The official start of summer is near and now is the time to ensure your garden is ready before those sky-high Texas temperatures arrive.

“It may seem like a challenge to keep your garden beautiful in the summer, but with a little planning ahead, you can keep it producing and colorful,” said Larry Stein, Ph.D., Texas A&M AgriLife Extension Service horticulture specialist at Uvalde and professor in the Texas A&M College of Agriculture and Life Sciences Department of Horticultural Sciences.

A white plastic bucket filled with freshly picked okra
Gardeners who want to enjoy their own okra should plant them now. (Laura McKenzie/Texas A&M AgriLife)

As tempting as it may be to remove flowers as soon as they are no longer blooming, Stein said to allow foliage of spring-flowering bulbs to mature and yellow before removing. He also said gardeners need to “like ugly a little bit longer,” be patient with their wildflowers and make sure the seed heads are brown and mature before shredding.

Stein said gardeners should also critically examine their landscapes during the height of summer development. Think of your yard as an extra room of your house that you want to be able to enjoy with friends and family. Make notes of how you think it can be better arranged, plants that need replacement and overgrown plants that need removal.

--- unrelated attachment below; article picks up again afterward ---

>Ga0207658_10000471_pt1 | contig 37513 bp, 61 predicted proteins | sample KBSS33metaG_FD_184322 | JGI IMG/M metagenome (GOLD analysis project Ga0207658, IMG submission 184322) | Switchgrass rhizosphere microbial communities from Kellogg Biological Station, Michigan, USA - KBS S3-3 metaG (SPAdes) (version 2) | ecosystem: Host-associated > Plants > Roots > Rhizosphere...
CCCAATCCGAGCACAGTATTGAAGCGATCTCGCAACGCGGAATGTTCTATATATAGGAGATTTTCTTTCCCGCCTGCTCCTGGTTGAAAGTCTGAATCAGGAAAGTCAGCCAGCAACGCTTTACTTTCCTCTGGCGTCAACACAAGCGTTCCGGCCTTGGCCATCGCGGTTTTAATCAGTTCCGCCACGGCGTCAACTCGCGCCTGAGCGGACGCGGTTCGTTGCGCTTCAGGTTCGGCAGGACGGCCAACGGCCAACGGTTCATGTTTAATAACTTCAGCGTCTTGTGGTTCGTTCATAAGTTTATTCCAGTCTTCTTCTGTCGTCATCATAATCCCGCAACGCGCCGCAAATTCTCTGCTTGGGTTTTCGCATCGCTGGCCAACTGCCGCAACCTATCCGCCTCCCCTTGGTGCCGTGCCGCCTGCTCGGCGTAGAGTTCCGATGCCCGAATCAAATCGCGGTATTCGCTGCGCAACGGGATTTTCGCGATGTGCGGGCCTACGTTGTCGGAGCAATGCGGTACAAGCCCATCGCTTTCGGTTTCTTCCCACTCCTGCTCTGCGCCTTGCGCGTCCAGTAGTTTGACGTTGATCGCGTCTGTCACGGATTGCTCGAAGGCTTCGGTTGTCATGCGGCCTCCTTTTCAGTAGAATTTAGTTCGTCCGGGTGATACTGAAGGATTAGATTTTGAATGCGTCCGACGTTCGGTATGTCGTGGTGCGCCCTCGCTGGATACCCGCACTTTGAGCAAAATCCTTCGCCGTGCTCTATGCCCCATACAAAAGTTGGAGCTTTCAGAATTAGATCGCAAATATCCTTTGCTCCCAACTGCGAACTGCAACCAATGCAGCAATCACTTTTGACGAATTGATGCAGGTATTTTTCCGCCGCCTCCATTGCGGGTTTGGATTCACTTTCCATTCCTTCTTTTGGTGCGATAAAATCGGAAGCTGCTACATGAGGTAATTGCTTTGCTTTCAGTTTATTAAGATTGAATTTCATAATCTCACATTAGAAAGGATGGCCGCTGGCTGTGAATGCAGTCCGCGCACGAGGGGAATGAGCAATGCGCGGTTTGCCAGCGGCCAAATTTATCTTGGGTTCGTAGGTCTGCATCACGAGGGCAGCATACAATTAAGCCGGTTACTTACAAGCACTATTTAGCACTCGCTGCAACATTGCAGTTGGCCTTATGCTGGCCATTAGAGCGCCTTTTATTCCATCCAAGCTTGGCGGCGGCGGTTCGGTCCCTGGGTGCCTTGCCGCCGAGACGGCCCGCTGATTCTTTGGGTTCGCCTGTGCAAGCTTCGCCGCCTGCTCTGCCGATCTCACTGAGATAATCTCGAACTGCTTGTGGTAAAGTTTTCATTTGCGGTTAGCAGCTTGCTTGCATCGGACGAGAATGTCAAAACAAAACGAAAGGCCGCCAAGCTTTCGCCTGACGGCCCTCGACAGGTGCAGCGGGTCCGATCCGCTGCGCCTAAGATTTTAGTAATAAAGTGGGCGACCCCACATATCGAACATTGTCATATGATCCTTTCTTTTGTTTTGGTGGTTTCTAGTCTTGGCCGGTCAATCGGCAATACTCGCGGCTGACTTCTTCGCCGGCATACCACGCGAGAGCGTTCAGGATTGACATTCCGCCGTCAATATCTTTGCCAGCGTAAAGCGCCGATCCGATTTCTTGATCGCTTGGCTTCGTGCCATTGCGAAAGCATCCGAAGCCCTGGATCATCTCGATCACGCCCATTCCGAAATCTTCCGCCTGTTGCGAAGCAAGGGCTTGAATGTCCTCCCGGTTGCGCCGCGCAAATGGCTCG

Use mulch to protect moisture

During the summer, soil moisture becomes extremely important and essential for good plant production. Because continual watering is oftentimes costly and time-consuming, it pays to conserve the moisture around plants. This is best done by mulching.

“A good mulch will retain valuable moisture needed for plant growth and improve overall gardening success,” Stein said. “Mulches are usually applied 2 to 6 inches deep, depending on the material used. In general, the coarser the material, the deeper the mulch. For example, a 2-inch layer of cottonseed hulls will have about the same mulching effect as 6 inches of oat straw or 4 inches of coastal Bermuda hay.”

You can purchase mulch or make it using organic materials on hand or readily available in your region. AgriLife Extension offers an easy guide to mulching.

Top garden tips for May

Stein offered the following tips for gardeners this month.

A trio of ripe peaches on tree branches.
Make sure to keep an eye on early-maturing peaches and berries so you can pick them before birds get to them. (Michael Miller/Texas A&M AgriLife)
  • It is not too late to sow the seeds of sunflower, zinnia, morning glory, portulaca, marigolds, cosmos, periwinkles and gourd seeds directly into the soil. Achimenes, cannas, dahlias and other summer-flowering bulbs can also be planted in May.
  • Pinch back the terminal growth on newly planted annual and perennial plants. This will result in shorter, more compact, well-branched plants with more flowers. 
  • It’s time to plant caladium tubers, impatiens, coleus, begonias and pentas in shady areas.
  • Replace or replenish mulch materials in flower beds and shrub borders to conserve moisture and reduce weed growth. 
  • Take cuttings of your favorite chrysanthemums and root them in a mixture of sand and peat moss. Cover the cutting box with plastic and place it in a shaded area for five or six days to prevent wilting. 
  • Prune climbing roses as they complete their spring bloom season. Remove dead or weak wood as needed. 
  • Check for insects and diseases. Destroy badly infested plants. Spider mites can be especially troublesome at this time. Select a chemical or organic control or use insecticidal soap.